CHN: Ominous Estate Tax Legislation Passes The House And Awaits Senate Action

When the procedural vote failed in the Senate that would have allowed a vote on full repeal of the estate tax (see HNR from June 16) and negotiations between Senate Republicans and Democrats ended, Majority Leader Frist (R-TN) asked the House to produce legislation.  Rep. Thomas (R-CA), Chairman of the Ways and Means Committee, produced a bill, H.R. 5638, that would dramatically scale back the estate tax.  On June 22, the House approved a deep and permanent cut in the estate tax by a vote of 269—156.  Most Republicans and 43 Democrats favored the bill.
The legislation exempts estates worth as much as $5 million ($10 million for couples) from paying any federal estate tax.  The rate set for estates valued between $5 million and $25 million would be 15 percent and for those over $25 million 30 percent.  However, it is important to note that because the rate is only applied to the remainder of the estate after subtracting the exempted amount and after applying other tax breaks, the actual tax liability would average 9 and 12 percent respectively for estates between $5 million and $25 million and for those over $25 million.  This is significantly less than the federal payroll and income tax rates workers typically pay on their wages.  Further, the House-passed bill indexes the exemption levels for inflation.

The House bill also contains a special capital gains tax break for timber companies designed to gain the support of the Democratic senators from Washington, a major timber-producing state.  The special capital gains tax break they would receive means that certain profitable timber companies would likely pay no federal income tax.  This provision would expire at the end of 2008.  A revenue-raising provision in the bill no longer permits estates paying state inheritance tax to deduct those tax payments from their federal payment.  This particularly affects states like Washington that have high state estate tax rates.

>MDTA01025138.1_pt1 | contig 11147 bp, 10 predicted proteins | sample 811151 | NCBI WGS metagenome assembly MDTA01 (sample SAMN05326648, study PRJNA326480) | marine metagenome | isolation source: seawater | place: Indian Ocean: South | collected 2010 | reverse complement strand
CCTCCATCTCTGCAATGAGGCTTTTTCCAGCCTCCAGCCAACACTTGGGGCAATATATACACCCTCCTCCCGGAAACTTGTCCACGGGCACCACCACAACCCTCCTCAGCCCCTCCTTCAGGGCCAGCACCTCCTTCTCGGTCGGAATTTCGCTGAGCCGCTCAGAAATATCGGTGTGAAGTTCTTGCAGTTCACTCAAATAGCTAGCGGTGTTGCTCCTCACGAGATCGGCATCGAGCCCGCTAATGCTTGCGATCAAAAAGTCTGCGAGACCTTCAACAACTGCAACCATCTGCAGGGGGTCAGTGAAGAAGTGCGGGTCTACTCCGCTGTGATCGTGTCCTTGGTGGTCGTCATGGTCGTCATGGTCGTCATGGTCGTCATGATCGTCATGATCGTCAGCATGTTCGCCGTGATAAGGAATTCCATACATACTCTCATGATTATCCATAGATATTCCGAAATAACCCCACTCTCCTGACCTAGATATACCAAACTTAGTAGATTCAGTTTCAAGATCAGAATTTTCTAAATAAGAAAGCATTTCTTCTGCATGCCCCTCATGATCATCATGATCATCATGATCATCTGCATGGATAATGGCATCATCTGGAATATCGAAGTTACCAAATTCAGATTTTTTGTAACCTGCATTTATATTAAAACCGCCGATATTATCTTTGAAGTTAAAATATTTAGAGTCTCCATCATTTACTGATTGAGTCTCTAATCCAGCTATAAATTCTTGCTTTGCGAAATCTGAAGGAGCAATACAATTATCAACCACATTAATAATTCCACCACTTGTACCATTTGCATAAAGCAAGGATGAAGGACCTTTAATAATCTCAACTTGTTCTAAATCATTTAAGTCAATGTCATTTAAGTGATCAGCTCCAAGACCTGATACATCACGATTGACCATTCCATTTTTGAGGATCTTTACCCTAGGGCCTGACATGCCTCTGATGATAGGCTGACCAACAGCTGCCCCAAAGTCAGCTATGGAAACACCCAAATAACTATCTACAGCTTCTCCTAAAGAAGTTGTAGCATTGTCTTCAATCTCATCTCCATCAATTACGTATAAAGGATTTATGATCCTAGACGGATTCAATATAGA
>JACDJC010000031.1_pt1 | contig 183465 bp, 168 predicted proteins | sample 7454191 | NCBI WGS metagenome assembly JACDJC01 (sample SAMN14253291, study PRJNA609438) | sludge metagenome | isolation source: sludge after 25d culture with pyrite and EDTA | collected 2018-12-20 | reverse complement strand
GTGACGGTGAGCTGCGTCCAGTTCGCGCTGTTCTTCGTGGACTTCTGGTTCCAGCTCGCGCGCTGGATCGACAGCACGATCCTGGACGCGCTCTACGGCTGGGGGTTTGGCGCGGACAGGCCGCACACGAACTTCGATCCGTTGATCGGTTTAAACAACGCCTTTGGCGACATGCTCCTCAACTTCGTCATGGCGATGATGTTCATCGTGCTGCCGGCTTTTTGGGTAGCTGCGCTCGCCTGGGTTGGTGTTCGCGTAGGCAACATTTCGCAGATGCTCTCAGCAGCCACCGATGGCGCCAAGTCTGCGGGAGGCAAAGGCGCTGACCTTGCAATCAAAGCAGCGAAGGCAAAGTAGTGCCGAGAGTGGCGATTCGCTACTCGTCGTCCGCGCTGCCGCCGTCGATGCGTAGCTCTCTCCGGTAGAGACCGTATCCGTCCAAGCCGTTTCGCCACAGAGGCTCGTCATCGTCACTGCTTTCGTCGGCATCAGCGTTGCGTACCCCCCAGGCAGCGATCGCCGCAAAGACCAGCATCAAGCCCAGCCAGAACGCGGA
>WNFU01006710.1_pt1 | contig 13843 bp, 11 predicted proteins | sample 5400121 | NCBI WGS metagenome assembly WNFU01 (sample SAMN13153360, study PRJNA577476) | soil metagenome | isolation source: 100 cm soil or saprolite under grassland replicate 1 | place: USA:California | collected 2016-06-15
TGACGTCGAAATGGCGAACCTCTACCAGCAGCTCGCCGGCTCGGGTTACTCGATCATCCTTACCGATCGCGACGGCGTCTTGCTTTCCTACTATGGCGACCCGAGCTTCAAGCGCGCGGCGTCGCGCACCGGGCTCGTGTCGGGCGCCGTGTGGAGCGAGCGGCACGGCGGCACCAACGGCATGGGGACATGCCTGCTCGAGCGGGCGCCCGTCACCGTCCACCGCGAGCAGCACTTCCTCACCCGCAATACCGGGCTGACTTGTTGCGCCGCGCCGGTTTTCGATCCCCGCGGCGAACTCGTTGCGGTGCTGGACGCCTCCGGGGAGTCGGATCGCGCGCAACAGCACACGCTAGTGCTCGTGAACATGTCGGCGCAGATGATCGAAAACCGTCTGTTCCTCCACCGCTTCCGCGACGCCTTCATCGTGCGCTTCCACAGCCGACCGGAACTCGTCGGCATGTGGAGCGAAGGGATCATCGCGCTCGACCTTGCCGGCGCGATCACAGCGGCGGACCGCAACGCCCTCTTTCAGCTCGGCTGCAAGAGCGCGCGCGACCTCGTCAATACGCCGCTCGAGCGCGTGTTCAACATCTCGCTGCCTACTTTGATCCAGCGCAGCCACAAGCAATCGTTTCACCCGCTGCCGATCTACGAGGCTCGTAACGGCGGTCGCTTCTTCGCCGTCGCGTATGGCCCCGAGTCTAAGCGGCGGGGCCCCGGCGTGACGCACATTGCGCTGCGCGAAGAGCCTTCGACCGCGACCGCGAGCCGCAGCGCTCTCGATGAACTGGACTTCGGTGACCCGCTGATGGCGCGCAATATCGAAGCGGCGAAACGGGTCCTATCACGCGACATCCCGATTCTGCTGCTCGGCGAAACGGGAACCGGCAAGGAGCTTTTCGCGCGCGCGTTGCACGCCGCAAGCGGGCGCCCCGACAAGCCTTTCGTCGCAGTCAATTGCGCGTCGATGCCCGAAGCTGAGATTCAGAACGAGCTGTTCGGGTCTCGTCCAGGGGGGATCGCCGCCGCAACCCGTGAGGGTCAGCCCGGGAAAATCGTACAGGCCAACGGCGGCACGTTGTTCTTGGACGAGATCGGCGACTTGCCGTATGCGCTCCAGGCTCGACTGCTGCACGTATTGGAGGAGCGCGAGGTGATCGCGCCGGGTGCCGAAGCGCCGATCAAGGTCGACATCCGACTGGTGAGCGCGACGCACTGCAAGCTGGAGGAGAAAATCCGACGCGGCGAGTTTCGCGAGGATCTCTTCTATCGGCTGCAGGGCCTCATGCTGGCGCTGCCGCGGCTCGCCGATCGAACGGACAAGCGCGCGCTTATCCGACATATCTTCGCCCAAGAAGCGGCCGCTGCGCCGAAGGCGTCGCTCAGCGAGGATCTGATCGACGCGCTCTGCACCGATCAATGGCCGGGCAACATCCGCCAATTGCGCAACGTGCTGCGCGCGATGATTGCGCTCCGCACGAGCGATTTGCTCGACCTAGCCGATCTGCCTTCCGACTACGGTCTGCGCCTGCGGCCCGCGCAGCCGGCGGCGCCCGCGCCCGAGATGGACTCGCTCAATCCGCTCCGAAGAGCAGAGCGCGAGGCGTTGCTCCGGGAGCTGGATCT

If enacted this legislation would result in a loss of up to $800 billion during the first ten-year period in which the cut would be fully in effect.  Today no estates under $2 million ($4 million per couple) pay any federal estate tax, and in 2009, no estates under $3.5 million ($7 million per couple) will pay the tax.  In 2009, only 3 out of every 1,000 estates would owe any estate tax.  Gutting the estate tax would create enormous pressure to cut government services.  Last year, Congress cut Medicaid and student loans, seemingly concerned about the deficit.  Now, there are House proposals to cut child welfare, maternal and child health, job training, Head Start, and K-12 education for poor children below 2005 spending levels.

Last week the Senate was scheduled to vote on H.R. 5638 but the bill was withdrawn because Sen. Frist (R-TN) did not have the 60 votes necessary to vote on the bill.  Just before the July 4th recess, Sen. Landrieu (D-LA) who is considered a key Democratic swing vote, introduced a bill with the same exemption levels as in the House bill but which imposes a higher 35 percent tax rate on estates that exceed the exemption levels.  While analyses of the Landrieu proposal were not ready at press time, it is anticipated that it will have a substantial cost.

Senate Republican leaders on the estate tax hope to have a floor vote before the August recess.

tax policy